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Author Topic: Attic to Living room.........  (Read 1247 times)
KL0EU
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Posts: 12




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« on: April 07, 2003, 01:14:25 PM »

I read the post on feed line entry but none of those options seem viable to me.....I have a TV ant. on a mast that is no longer used....I thought about the plexiglass in the window but abandoned that for two reasons. First, the safety issue easy to punch out and break in.  Second, it is not close to the living room.  Another option I thought of was placing the ant. in the attic and running a line down through the living room.  We are in a rent house so punching a hole in the ceiling doesnt seem to bright of an idea unless it can be done in a small inconspicuous area....Thought you guys might have an idea?

Jason
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N5CTI
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Posts: 69




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« Reply #1 on: April 07, 2003, 03:56:25 PM »

I would think that it's harder to punch out plexiglas than it would be to break some glass panes. Depending on how creative you want to get, and how industrious you are, you could even replace a glass pane with a plexiglass pane. I can't see where you'd be any worse off from a safety perspective.

73,

Boyd / N5CTI
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KL0EU
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« Reply #2 on: April 07, 2003, 04:36:04 PM »

Boyd.Thank you for the reply.  And After I get it into the house....the wire comes along in the attic to the living room....how do I drop it into the living room with out punching holes in the walls.....Remember we are in a rent house.

Jason
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W5CPT
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« Reply #3 on: April 08, 2003, 10:23:51 AM »

One way to get wires into a room from the attic above is from a closet.  If there is a closet off the room into which you want to install radios, go through the ceiling in the closet.  Most closet doors do not have thresholds so there is room to run quite a few cables under them.  In the attic, to prevent the insulation from falling through the hole I was going to cut, I built a chimney.  From the local Lowes Home Improvement Warehouse, I bought a large (3") PVC flange and a short piece of 3" thin wall pipe (about 16" long). I used PVC cement to attach them together.  I then went into the attic above the closet, cleared away the blown in insulation, and glued the flange to the top of the ceiling.  Then I reached down into the pipe and cut the ceiling away.  This gave me a 3" hole through which I ran antenna and rotor cables.  When we sold the house I never got a chance to patch the hole but the new owners never looked at the ceiling in the closet.  I hope that all made sense.  If not, email me and I will send you some drawings that may make it more understandable.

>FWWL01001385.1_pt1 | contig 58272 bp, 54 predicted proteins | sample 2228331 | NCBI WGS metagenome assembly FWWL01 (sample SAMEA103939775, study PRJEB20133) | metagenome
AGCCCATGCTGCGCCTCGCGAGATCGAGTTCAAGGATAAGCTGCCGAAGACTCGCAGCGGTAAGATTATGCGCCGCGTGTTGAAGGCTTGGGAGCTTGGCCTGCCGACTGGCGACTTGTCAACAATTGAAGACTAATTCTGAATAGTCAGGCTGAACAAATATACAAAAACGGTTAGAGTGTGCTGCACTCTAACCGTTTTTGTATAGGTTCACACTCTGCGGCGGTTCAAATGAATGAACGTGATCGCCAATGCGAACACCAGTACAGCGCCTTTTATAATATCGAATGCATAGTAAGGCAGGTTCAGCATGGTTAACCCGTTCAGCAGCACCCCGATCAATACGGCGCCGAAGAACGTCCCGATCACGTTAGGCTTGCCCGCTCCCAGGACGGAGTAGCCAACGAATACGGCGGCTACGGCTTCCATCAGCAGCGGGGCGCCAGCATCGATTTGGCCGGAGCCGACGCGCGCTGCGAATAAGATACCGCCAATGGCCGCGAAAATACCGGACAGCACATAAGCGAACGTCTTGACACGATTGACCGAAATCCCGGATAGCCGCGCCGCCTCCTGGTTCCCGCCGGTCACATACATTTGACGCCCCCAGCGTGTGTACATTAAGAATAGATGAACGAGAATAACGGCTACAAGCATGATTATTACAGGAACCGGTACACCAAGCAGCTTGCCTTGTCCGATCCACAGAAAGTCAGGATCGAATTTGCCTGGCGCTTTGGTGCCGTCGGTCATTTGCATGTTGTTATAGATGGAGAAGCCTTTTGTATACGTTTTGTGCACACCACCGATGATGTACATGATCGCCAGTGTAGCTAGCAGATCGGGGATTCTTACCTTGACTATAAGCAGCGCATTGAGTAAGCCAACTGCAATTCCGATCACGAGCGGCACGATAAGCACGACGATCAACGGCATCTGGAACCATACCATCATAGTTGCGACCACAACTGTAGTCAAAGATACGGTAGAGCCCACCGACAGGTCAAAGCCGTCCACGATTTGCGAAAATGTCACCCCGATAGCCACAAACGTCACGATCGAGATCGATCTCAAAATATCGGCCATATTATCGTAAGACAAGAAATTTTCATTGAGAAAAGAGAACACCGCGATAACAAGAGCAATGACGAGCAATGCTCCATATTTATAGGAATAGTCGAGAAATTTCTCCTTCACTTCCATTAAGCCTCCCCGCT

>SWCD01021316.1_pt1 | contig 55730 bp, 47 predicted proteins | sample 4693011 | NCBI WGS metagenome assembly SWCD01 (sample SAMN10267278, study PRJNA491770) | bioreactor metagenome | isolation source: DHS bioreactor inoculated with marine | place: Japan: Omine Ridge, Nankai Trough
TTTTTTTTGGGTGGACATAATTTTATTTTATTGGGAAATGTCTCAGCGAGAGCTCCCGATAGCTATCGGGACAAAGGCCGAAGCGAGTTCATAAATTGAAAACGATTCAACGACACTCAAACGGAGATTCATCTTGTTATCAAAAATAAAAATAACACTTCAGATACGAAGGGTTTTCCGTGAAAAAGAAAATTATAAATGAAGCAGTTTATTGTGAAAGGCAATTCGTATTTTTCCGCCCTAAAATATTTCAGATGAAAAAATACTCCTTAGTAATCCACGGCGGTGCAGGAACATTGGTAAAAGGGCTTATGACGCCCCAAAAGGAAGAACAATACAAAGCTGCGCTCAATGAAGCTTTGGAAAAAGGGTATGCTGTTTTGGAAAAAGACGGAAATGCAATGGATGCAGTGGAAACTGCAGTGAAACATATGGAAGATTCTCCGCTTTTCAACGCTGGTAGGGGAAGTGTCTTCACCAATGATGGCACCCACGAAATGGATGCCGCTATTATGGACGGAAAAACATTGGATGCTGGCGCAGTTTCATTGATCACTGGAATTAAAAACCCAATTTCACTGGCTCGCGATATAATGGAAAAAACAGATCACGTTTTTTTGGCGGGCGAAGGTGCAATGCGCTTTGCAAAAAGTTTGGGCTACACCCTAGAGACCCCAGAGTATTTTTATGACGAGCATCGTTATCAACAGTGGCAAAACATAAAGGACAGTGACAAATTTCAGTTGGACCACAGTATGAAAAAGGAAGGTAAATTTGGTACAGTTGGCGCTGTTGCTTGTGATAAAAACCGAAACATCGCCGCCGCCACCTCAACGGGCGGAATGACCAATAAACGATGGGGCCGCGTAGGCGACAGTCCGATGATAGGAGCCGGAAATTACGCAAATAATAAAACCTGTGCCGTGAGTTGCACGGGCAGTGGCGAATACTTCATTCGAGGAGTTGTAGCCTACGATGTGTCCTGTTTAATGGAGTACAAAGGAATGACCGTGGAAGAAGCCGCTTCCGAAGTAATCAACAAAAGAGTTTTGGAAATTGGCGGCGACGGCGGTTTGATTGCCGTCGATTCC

de Clint
W5CPT
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KT8K
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« Reply #4 on: April 08, 2003, 05:07:21 PM »

In my old house, in the attic I found where the living room wall was by the board along the top of it (kept the insulation from falling down in there).  I drilled a hole in it and dropped my cable down inside the wall.  
In one case I was able to bring the cable down into the basement and then up through a small hole in the floor to my operating position.  In another case I got a small electrical box made for outlets, knocked a hole in the drywall where the cable was dropped, right next to a stud and just big enough to insert the box.  I also got a blank plate to cover the box, drilled it, and mounted a double female UHF connector in it.  I fed the cable through the back of the box, put a PL259 on it, and screwed it tightly onto the double female before mounting the plate to the box.  It looked really professional, and when I moved I removed the cable and put a new blank plate over the box.
In my current house the space between the studs in the living room wall is used as a cold air return, so I dropped the cable down like before and partly unscrewed a cold air register to feed the cable out next to it.  That was even easier.
Good luck es 73 de kt8k - Tim
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N5CTI
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« Reply #5 on: April 09, 2003, 12:24:59 PM »

Tim, you brought up an approach that I've been considering. I've been thinking about cutting a hole in the return-air ducting in my attic and feeding coax through that down to the basement. While I'm sure the metal ducting would put ladderline out of the question, I'm just wondering if well-shielded coax could handle it?

73,

Boyd / N5CTI
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KG4RUL
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« Reply #6 on: April 09, 2003, 01:25:03 PM »

NEVER! Put any kind of cable into an air plenum unless it has "Plenum Rated" insulation.

According to the National Electric Code (NEC) a plenum is a "compartment or chamber to which one or more air ducts are connected and [which] forms part of the air distribution system."

According to the National Electric Code (NEC), in plenum air spaces you must use plenum rated cables, also called Communications Plenum Cable (CMP). Plenum cable is only required when cable is installed in a plenum air space. Materials kept below the ceiling — including speaker wire, computer cables, telephone cords, etc. — do not need to be plenum rated according to the NEC.

Plenum rated coating on wire burns at a much higher temperature and emits fewer fumes.